• Saturday, April 13, 2024
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Jobs, taxes seen declining as foreign investment in states dampens

Jobs, taxes seen declining as foreign investment in states dampens

The decline in the number of states that are attracting foreign investments is on course to push up the country’s unemployment rate and reduce the internally revenue generation (IGR) capacity of the subnational governments.

BusinessDay reported last month that only four states attracted foreign investments in the fourth quarter of last year, the lowest number in almost three years, according to the National Bureau of Statistics (NBS).

The states, namely Lagos, Abuja, Ekiti and Rivers, got $1.09 billion in Q4, down from the six in the previous quarter that attracted $654.6 million. The number rose to nine in Q1 before dropping to five in Q2.

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“States without investment will see their IGR continue to dwindle. They will begin to lose a lot when it comes to employment because when investors invest in a state, that is when they will think of employing your locals which will also affect them in that area,” Femi Egbesola, national president of the Association of Small Business Owners of Nigeria (ASBON), said.

He said many of the states in Nigeria are not secure and that investors won’t want to go to an unsecure environment.

“The states that attract investment are high on the ease of doing business ratings. States that are not attracting investment should look at the ways they can improve in the ease of doing business to attract investors,” he said.

The latest Nigeria Labour Force Survey shows that the unemployment rate rose to 5.0 percent from 4.2 percent in Q2. It stood at 4.1 percent in Q1, down from 5.3 percent in Q4 of 2022. The unemployment rate has increased in two straight quarters since the NBS adopted a new methodology for the country’s labour force.

In 2022, 36 states and the FCT generated a total sum of N1.93 trillion, a 1.57 percent rise from N1.89 trillion in the previous year.

Temitope Omosuyi, an investment strategy manager at Afrinvest Limited, said it is not surprising that nearly 100 percent of the capital inflows went to only four states due to their strategic importance to the country.

“On a broader scale, investors are watching to see how the sweeping reforms and policy changes will make the environment conducive to their resources before taking a new position in Nigeria,” he said.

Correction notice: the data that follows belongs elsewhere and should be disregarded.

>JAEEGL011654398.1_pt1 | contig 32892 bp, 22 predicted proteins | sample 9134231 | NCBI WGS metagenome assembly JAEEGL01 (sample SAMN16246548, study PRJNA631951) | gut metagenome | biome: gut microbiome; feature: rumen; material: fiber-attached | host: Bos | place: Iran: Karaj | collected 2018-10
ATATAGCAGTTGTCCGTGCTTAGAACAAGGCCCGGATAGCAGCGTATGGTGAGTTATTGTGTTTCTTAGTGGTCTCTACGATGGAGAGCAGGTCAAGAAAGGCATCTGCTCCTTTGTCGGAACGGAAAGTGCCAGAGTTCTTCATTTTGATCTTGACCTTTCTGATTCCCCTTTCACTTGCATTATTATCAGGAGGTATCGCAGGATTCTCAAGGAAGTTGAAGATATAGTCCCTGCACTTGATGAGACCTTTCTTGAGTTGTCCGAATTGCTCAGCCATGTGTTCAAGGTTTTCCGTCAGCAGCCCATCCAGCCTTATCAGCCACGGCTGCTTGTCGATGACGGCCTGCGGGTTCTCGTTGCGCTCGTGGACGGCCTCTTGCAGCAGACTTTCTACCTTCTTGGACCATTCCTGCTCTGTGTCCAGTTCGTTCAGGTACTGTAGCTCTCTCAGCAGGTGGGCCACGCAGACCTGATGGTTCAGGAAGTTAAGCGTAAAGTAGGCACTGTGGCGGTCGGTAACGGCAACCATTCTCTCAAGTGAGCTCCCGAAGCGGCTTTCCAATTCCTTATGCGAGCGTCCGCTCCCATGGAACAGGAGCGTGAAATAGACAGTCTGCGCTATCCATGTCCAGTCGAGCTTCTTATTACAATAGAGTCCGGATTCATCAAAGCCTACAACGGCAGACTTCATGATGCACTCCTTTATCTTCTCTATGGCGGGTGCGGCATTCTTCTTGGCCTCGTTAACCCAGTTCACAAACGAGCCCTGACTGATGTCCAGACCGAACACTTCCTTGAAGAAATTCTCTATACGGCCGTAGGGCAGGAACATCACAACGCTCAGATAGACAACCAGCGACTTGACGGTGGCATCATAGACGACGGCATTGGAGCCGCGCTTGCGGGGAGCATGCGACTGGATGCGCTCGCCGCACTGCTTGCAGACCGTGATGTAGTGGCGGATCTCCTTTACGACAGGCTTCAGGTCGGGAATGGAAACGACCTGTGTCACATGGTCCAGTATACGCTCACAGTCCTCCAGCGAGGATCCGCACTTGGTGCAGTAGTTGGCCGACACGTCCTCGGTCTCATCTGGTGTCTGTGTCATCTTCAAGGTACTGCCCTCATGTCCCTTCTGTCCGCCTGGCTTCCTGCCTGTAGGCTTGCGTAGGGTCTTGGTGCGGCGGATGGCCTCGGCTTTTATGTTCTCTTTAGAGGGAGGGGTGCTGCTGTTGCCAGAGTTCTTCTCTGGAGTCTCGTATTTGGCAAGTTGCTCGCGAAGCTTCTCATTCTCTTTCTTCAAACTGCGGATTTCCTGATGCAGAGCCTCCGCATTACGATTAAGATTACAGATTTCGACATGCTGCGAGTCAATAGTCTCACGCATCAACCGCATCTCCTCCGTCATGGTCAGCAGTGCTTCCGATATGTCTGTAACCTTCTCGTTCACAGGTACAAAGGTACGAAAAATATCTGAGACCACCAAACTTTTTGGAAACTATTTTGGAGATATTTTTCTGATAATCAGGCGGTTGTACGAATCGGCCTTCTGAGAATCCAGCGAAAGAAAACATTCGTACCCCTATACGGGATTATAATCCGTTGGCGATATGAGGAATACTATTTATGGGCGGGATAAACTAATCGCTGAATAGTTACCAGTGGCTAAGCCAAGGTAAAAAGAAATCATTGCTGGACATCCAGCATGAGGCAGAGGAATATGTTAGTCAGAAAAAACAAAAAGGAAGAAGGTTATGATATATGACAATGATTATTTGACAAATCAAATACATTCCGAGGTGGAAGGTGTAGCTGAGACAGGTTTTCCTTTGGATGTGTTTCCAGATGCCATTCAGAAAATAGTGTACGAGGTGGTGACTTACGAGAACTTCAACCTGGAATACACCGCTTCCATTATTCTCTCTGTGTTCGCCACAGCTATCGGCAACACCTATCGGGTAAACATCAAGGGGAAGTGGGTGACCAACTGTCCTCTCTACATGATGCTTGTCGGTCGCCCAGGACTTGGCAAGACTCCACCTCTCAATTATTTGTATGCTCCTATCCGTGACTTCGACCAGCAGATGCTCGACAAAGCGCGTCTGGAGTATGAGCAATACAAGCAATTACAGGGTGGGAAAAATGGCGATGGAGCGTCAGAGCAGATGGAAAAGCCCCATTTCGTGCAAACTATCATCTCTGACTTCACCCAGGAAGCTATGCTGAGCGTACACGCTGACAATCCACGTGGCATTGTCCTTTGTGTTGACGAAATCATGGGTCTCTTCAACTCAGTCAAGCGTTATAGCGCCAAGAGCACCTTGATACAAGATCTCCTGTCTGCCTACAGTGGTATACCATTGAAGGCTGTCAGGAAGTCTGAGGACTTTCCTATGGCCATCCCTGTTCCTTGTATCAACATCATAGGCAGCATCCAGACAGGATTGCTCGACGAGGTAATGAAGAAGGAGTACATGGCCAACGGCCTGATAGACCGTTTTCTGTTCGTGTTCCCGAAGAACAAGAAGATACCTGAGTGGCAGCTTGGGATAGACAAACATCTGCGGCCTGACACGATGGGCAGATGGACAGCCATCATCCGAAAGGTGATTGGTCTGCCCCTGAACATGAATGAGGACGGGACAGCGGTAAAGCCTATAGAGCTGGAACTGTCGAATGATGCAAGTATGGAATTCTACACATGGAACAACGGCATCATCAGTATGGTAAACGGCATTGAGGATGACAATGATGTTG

“The crux of the deciding factor is evident foreign exchange rate stability and improvements in the security of lives and properties across the country,” Omotayo added.

President Bola Tinubu, who took the helm of Africa’s most populous nation last May, stoked foreign investors’ interest with some of his actions including the removal of petrol subsidy and the start of foreign exchange reforms.

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A few weeks after taking office, he hosted several major companies including Airtel, ExxonMobil, Shell Petroleum Development Company and Bank of America as part of efforts to drive up investments in the country.

But his reforms have worsened inflation, currently in double-digits and at a record high. The rising inflationary pressures have weakened the purchasing power of consumers, even as businesses grapple with higher operating costs.

According to the NBS, Nigeria’s headline inflation rate rose for the 13th consecutive time in January to 29.90 percent from 28.92 percent in the previous month.

Food inflation, which constitutes 50 percent of the inflation rate, rose to 35.41 percent from 33.93 percent.

Okafor Tochukwu, a lecturer at Global Banking School, Stratford, London, said the rising inflation, foreign exchange crisis and insecurity have reduced foreign investments in states. “Even in Abuja, some investments have been reduced because of insecurity.”

Israel Odubola, a Lagos-based research analyst, said states that do not attract investments will have limitations in the creation of job opportunities.

“Investment is a catalyst for job creation. Once investment inflows are not there, new job opportunities cannot be created. The private sector, if rightly supported, is an enabler for the creation of jobs,” he said.

“It is not a good thing that Nigeria has fewer states attracting foreign investments. It shows the economic viability of those states is declining and also suggests weaker confidence in the overall economy,” he added.

According to Egbesola of ASBON, many of the states are still transiting from one government to another and during that period, most governments and governors pay little or no time to other sectors, particularly in attracting investors.

“The president has been going round the world wooing investors to Nigeria. Naturally more investors are wooed to the southwest region because Lagos attracted a lot of investment as it is a bit structured. The government is moving some of its headquarters, ministries and agencies to Lagos,” he said.

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He added that the states that attracted investments have free trade zones that are working and investors are majorly particular about states or regions with free trade zones because of the obvious benefits attached to it.